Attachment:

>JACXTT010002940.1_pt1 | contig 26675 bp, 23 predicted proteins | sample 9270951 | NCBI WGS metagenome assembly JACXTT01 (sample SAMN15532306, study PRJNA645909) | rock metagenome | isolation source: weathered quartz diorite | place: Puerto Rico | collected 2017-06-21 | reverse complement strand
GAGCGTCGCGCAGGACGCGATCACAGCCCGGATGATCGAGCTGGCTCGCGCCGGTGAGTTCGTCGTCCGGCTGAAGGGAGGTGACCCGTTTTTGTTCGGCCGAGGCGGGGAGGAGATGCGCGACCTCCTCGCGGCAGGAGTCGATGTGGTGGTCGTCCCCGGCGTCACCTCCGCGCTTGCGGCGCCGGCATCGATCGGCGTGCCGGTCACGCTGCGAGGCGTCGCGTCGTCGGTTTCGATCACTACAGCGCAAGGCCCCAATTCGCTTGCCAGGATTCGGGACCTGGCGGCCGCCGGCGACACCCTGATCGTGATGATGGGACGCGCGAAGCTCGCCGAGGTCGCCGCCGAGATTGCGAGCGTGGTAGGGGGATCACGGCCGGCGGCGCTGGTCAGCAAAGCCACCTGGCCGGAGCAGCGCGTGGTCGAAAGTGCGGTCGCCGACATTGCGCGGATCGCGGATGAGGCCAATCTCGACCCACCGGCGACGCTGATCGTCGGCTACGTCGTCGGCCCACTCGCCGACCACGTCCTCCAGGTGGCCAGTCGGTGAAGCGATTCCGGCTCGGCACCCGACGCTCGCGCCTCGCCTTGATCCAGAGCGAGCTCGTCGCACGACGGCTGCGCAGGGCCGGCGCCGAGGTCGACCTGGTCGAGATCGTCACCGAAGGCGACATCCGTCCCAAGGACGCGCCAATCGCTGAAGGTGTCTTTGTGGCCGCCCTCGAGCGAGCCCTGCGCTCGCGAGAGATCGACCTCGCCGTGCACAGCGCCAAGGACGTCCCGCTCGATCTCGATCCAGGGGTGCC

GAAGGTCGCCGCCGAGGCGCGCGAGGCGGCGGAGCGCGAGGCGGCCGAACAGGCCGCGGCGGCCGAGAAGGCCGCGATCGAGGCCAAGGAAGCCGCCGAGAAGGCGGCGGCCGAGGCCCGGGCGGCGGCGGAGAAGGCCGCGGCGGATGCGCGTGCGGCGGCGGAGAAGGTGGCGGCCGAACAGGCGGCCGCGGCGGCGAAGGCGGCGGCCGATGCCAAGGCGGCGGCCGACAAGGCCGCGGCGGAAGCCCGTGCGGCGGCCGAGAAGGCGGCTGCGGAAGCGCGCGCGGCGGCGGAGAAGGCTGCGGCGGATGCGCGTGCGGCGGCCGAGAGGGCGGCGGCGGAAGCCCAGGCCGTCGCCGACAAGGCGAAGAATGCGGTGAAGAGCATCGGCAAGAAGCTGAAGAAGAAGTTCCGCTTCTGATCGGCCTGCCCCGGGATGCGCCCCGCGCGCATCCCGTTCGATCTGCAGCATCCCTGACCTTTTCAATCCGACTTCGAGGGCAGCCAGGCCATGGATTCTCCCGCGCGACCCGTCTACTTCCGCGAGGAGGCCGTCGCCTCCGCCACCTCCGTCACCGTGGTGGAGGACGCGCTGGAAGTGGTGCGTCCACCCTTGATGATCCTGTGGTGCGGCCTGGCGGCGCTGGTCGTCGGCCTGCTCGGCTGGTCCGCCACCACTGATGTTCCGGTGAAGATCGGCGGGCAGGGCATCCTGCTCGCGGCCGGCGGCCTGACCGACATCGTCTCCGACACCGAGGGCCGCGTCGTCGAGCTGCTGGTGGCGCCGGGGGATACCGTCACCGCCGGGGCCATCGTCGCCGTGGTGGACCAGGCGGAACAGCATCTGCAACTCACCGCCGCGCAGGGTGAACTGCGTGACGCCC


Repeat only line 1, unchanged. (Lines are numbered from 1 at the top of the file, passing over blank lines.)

>JACXTT010002940.1_pt1 | contig 26675 bp, 23 predicted proteins | sample 9270951 | NCBI WGS metagenome assembly JACXTT01 (sample SAMN15532306, study PRJNA645909) | rock metagenome | isolation source: weathered quartz diorite | place: Puerto Rico | collected 2017-06-21 | reverse complement strand